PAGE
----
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Dueling proposals show Gunsmoke at its best

Every day, Watch This offers staff recommendations inspired by the week’s new releases or premieres. This week: In honor of Love Week, we’re revisiting our favorite television episodes featuring a marriage proposal.

Gunsmoke, “Poor Pearl” (season two, episode 13; originally aired 12/22/56)

“Poor Pearl” is right. The title saloon girl receives two marriage proposals in one day, the first from a nice loner she’s only known a few weeks and the second from a domineering ex who abandoned her without warning one day and just got back to town expecting to pick up where he left off. How’s a girl to choose?


The melancholy 1956 Christmas week episode of Gunsmoke is deceptively low-key at first, the better to zero in on the characters’ psychologies. There’s Pearl (Constance Ford), shell-shocked even before either of the men arrive. There’s Willie Calhoun (Denver Pyle, The Dukes Of Hazzard’s Uncle Jesse), the friendly farmer who comes to town each week for a shave, a bath, and a date with his beloved. He’s just off a run of bad luck, but ever since he met Pearl those four or five weeks ago, things have been looking up. Maybe he’s the good guy. And then there’s Webb Thorne (Michael Emmet), a man whose very name is so sinister, he doesn’t even need to throw his weight around. Willie freezes in his presence, and Pearl clams up just knowing he’s out there. Maybe he’s the bad guy.

But things aren’t so simple. Over the course of 25 minutes, writer Sam Peckinpah lays everything bare, starting with the obvious: Webb is a manipulative user, and Willie’s what we now call a “nice guy” who expects marriage simply because he wants it. This is a Jessica Jones story. It lives in the ruins. Silence scores much of the early-going, making you perk your ears up, and even the indelible romance cue is full of sorrow for its battered lovers. Ford and Pyle draw us in with their quiet, building up the boogeyman by showing us how much he scares them. And Peckinpah keeps things fraught with misunderstanding, like when Willie leaves Pearl to pack and Miss Kitty (Amanda Blake) mistakes their moody interaction for some kind of fight. Director Andrew V. McLaglen saves the visual excitement for the climax, first a perfectly framed narrative gut-punch it’d be a sin to spoil, then a nighttime showdown backed by trees quaking in the stormy winds, and for the final image, a crane shot looking down on a man alone in the moral abyss. Merry Christmas, viewers.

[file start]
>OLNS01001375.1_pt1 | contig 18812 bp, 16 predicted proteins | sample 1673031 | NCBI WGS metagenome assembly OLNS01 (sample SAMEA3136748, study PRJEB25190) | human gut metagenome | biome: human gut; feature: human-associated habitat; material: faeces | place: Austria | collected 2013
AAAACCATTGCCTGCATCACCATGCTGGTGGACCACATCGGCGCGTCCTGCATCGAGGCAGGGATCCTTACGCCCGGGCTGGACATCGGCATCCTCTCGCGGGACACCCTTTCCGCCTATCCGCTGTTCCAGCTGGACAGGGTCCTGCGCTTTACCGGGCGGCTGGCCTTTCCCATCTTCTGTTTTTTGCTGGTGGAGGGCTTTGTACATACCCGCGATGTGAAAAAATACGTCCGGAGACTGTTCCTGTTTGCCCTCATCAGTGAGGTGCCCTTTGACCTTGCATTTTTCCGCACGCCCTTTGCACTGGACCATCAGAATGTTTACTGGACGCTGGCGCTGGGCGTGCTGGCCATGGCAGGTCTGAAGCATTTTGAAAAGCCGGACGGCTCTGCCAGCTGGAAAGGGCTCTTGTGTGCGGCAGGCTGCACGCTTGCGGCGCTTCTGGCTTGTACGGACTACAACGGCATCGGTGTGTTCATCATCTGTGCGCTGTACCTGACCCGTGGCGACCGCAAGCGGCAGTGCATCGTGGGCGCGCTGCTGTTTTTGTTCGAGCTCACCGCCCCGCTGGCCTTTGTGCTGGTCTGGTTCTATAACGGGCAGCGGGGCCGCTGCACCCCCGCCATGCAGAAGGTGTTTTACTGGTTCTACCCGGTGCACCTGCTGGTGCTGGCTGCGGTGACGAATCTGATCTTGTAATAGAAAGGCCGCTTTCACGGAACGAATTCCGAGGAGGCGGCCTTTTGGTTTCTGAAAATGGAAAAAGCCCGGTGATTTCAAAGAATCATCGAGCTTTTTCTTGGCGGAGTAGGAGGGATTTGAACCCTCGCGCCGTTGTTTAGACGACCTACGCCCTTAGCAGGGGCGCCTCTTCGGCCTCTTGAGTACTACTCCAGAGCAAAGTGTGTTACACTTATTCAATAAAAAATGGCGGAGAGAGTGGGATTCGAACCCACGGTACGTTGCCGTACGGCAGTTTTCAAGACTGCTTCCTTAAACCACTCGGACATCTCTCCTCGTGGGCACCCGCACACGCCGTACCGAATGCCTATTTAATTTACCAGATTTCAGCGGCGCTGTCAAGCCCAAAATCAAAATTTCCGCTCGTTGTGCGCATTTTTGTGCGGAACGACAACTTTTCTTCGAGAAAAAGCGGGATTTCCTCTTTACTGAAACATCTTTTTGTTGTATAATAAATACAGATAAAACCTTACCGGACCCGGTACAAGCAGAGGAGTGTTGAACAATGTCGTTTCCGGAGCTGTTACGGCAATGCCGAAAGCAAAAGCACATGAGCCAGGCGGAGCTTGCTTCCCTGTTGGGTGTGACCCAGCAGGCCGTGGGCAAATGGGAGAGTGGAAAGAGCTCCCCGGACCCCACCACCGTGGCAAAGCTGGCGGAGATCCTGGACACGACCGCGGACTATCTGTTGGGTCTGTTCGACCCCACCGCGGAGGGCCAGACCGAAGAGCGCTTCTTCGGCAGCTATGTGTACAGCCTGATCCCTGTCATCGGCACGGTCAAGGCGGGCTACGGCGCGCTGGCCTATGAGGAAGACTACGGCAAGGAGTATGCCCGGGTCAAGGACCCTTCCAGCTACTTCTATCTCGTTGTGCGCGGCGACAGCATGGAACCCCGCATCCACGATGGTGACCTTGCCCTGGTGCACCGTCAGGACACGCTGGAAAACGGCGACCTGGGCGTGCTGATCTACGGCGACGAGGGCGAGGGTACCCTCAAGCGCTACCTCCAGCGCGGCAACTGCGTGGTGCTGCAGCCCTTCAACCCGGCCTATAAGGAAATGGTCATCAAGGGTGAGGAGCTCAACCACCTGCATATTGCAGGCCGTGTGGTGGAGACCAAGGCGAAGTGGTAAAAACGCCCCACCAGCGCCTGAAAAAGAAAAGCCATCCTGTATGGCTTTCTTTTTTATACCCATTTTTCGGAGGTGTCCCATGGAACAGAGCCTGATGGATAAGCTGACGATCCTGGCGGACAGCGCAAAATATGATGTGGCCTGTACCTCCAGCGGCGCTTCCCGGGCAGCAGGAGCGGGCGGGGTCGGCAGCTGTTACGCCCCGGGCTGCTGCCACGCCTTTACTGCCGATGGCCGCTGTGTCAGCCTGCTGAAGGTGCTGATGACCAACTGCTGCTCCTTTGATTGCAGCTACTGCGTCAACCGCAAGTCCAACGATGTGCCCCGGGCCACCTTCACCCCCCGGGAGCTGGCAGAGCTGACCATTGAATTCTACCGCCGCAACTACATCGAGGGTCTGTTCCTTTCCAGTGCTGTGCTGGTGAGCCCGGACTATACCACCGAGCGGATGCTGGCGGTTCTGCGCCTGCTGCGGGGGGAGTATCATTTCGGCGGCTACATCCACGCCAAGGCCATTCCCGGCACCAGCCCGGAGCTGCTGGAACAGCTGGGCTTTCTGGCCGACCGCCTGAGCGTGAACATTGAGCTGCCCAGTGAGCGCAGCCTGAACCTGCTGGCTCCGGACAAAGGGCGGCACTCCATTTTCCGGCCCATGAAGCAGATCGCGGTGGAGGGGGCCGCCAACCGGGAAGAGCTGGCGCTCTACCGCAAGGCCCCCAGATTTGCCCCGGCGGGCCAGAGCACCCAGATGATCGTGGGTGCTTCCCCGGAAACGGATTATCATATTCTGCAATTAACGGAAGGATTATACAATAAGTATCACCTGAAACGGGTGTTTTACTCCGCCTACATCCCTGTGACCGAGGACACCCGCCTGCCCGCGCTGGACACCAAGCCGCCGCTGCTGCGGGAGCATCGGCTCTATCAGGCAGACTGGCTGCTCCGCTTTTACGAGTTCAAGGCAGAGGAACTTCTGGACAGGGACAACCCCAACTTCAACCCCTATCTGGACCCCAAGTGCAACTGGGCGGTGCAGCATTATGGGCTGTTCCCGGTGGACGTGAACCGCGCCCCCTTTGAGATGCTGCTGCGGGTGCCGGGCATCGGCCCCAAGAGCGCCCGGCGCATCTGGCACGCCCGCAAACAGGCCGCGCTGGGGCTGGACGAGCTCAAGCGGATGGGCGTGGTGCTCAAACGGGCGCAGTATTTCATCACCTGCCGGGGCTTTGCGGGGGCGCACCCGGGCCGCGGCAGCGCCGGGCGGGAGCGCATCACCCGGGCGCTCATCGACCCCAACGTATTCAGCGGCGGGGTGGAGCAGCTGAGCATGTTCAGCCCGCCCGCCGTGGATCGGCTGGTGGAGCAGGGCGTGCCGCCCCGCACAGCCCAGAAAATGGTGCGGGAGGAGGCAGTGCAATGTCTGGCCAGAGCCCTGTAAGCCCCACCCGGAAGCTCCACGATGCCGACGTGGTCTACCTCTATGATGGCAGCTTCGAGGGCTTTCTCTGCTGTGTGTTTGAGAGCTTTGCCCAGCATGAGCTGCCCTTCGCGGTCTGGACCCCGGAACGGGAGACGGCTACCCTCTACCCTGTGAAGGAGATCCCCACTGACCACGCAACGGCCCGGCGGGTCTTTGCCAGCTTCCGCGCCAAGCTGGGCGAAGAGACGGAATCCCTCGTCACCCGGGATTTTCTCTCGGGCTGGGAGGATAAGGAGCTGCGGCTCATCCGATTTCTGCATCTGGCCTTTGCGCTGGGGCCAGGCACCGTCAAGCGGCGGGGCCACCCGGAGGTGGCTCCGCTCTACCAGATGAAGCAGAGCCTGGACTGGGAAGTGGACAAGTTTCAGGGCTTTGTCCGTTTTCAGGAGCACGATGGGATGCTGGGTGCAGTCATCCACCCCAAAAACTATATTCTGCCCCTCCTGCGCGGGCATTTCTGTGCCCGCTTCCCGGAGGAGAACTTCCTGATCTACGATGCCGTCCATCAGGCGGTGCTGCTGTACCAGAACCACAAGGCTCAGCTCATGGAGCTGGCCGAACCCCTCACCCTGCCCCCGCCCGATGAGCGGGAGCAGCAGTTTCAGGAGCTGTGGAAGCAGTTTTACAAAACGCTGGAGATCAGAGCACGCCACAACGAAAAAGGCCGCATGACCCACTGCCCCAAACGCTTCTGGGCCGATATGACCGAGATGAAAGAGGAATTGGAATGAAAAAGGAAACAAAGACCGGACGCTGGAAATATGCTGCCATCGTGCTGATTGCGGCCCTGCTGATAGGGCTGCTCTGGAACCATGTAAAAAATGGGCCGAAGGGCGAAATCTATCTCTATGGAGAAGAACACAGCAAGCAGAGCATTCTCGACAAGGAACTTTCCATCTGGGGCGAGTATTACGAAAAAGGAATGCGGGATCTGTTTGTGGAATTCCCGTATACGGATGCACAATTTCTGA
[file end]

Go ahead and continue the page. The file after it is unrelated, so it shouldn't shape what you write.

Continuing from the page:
One of the best episodes of TV’s longest-running drama to date (20 seasons), “Poor Pearl” moves like a maelstrom. Kitty and Matt don’t see the two abuse stories in front of them, but Peckinpah does. In fact, Matt’s short-sightedness is played for dark comedy when he’s sitting in his office speculating about the situation while things go south outside. And that’s just the start of the spiral. Sidestepping simplistic suitor rivalry for a richer exploration of these unfortunate souls, “Poor Pearl” takes a dim view of romance in a town like Dodge. The realist underpinnings are that pioneer life in general and the options of a saloon girl in specific are limited, but the story’s played like romantic tragedy. The day Willie and Webb propose to Pearl turns out to be one of the worst days in all of their lives.

Availability: “Poor Pearl” is available on DVD and YouTube.

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